Tuesday, November 30, 2010
The Beginning, Black Eyed Peas
The Beginning comes after The E.N.D.? Oh, BEP, how you love to confuddle us so! Or rather, how you love to belabor under the delusion that anyone actually cares what you call your albums (see: Weezer, Hurley) outside of the fact that we need something to search for on our favorite torrent sites!*
The Black Eyed Peas evoke the same feelings from music critics that Rodney Dangerfield evokes from music critics, in that they get no respect.** Of course, when your band is composed of people with names that look more like TinyUrls (will.i.am, apl.de.ap), you'll forgive us for thinking your focus may not be on the music.
Will.u.jam tries to convince us otherwise, though, with his closing lyric, "I pledge my allegiance to rhythm and sound/Music is my medicine, let the rhythm pound," apparently setting aside coherence for the rhyme (which, to be fair, is kind of what the line promises).
Also, while I'm not ethnic enough to determine if "Would you let me love you, let me love you long time?" (from "Love You Long Time") is offensive, I do have sufficient brain power to determine that "But I ain't talking 'bout sex with techno/Girl you stole my heart like a klepto/Butterflies in my tummy, need Pepto/Bismo, baby gimme mo' sex though/It's your pleasure like I'm gecko/Girl will I stop lovin' you heck no/Honestly I think you got me in a heck show/When I'm with you it's all perfecto/And when I'm leavin' you hit me with a text/and you talk about that xoxoxoxo" is inane.
Then again, ragging on BEP is more than a bit like ragging on Ke$ha — people who enjoy it because it's too damn catchy not too don't really have a choice, and the people who think it's amazing music probably can't read anyway.***
This movie brings up so many questions: How could Disney so blatantly rip off what's probably their best-known animated short? Why does Jay Baruchel take on projects like Million Dollar Baby, Tropic Thunder and Fanboys only to throw away all good will with drek like this? And just how does Nicolas Cage choose what movies to appear in?
The basic thread of the movie is that Cage is Merlin's apprentice and has to find the Prime Merlinian (no, seriously) in order to defeat some sorceress who he basically already defeated by entombing her in a Russian nesting doll. Baruchel (the aforementioned magical latitudinal line) is a super-nerd who tries to get with this girl he hasn't seen since third grade (because that's not creepy at all).
He eventually wins her over because he's … good at science, I guess? There's lots of Bruckheimerian explosions and dragons and car chases (because they can use magic, so of course they're driving cars), and, eventually, the total misapplication of a Tesla coil (and, really, all electronic principles in general).
But the important thing to remember is this: The filmmakers tried super-hard to have the movie magic be grounded in science and physics — like requiring Baruchel to understand the individual atoms' collisions in order to create a fireball. Which makes perfect sense, because what's more scientific than using "magic" to completely ignore the fundamental laws of physics? Nothing, of course. Well, maybe those plasma balls they sell at Spencer's. But that's about it.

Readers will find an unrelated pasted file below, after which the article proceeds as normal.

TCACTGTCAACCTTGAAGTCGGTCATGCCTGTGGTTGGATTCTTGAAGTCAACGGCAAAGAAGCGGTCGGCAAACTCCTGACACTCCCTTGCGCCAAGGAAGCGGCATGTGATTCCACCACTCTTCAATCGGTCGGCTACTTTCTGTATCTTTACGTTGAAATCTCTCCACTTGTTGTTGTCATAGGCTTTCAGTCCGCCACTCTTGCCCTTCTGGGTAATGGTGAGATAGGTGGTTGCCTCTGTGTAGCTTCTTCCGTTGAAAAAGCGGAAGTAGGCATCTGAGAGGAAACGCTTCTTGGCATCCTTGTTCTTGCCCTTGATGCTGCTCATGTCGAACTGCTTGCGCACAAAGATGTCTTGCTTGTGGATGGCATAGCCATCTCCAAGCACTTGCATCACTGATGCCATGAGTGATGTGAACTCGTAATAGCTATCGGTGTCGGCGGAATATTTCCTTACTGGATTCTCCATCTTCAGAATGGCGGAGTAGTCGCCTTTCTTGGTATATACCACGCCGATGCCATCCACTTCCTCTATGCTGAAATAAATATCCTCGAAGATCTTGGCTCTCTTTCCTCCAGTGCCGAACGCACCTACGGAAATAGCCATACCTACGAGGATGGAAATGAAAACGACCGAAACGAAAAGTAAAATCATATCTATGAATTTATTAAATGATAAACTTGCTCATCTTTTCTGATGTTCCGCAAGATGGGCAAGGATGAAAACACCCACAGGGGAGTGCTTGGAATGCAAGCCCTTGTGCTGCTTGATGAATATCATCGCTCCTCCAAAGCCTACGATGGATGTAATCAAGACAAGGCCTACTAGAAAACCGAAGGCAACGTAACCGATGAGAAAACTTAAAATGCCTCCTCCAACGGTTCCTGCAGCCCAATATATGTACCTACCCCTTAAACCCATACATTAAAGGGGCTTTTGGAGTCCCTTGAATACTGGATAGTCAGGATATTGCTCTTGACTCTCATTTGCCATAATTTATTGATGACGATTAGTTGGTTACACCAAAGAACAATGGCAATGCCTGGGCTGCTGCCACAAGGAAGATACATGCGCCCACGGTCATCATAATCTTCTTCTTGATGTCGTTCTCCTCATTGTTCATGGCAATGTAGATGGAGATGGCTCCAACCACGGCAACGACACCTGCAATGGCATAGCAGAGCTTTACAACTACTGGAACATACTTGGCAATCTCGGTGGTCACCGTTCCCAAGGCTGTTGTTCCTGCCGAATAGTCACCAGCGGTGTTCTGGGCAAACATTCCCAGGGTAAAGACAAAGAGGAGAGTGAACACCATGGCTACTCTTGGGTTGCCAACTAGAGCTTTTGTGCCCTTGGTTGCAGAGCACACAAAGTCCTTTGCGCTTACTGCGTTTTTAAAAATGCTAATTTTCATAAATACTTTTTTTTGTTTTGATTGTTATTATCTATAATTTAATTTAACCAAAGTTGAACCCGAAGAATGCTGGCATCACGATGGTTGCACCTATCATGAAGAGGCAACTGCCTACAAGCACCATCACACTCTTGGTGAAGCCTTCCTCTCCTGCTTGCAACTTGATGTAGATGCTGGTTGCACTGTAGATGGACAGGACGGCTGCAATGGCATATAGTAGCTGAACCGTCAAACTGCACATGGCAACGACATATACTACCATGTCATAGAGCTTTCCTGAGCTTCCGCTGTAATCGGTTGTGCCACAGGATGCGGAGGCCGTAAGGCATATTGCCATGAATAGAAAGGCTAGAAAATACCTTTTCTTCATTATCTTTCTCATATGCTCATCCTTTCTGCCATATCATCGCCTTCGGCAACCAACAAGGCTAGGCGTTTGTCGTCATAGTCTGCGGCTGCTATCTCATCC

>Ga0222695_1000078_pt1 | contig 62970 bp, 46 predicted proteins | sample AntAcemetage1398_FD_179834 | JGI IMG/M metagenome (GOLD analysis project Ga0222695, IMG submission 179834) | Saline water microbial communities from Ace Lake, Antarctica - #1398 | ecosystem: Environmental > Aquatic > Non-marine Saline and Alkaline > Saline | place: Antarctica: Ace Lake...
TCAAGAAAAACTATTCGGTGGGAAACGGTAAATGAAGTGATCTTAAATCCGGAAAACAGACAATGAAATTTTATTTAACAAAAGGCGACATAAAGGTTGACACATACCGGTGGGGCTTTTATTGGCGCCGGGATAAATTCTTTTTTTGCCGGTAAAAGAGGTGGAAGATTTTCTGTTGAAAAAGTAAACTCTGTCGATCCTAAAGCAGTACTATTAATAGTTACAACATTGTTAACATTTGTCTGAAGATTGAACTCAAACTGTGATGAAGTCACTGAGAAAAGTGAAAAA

Ugh, I know. Disney's never really been big on the whole videogame thing, outside of crappy licensed games (with the notable exception of Kingdom Hearts). But this time, they've got it.
Epic Mickey is, as the title suggests, epic. Hearkening back to the prewar Mickey (a mischievous little rodent), this game immerses the player in a Bizzaro Disney world that Mickey discovers by being pulled through a mirror. In this land live the forgotten Disney characters — Oswald the Lucky Rabbit, Pegleg Pete — among the twisted mirror-versions of places we already know (Gremlin Village instead of It's A Small World).
It is, in one sense, a dark reboot for Mickey Mouse. He receives a full retro look (to go along with the retro stylings of Oswald, who's jealous of Mickey's success and wants to steal his life), and a very dark interpretation of traditional cheery Disney worlds. Mickey's weapon consists of the paintbrush from The Sorceror's Apprentice, which he can use to either paint (create) or thin (destroy), to defeat his enemies.
Reviews on the gameplay are mixed thus far, but the concept is universally praised. And really, if it's a good Disney story, what more do you need?
* Who's still using torrents? Why don't you go back to LimeWire, Grandpa! Wait, did I just diss myself?
** I can't prove this empirically, of course, but one assumes that Rodney would get no respect from a group of people critquing an art form he's never attempted before, as it's the same reaction he apparently garnered from everyone from Playgirl to his doctor.
*** I'm just funnin'. Also, I defy anyone to describe any difference between "Someday" and an Eiffel 65 song. I double-dog dare you.
† I know that's not the right word, I just can't figure out what the right word is.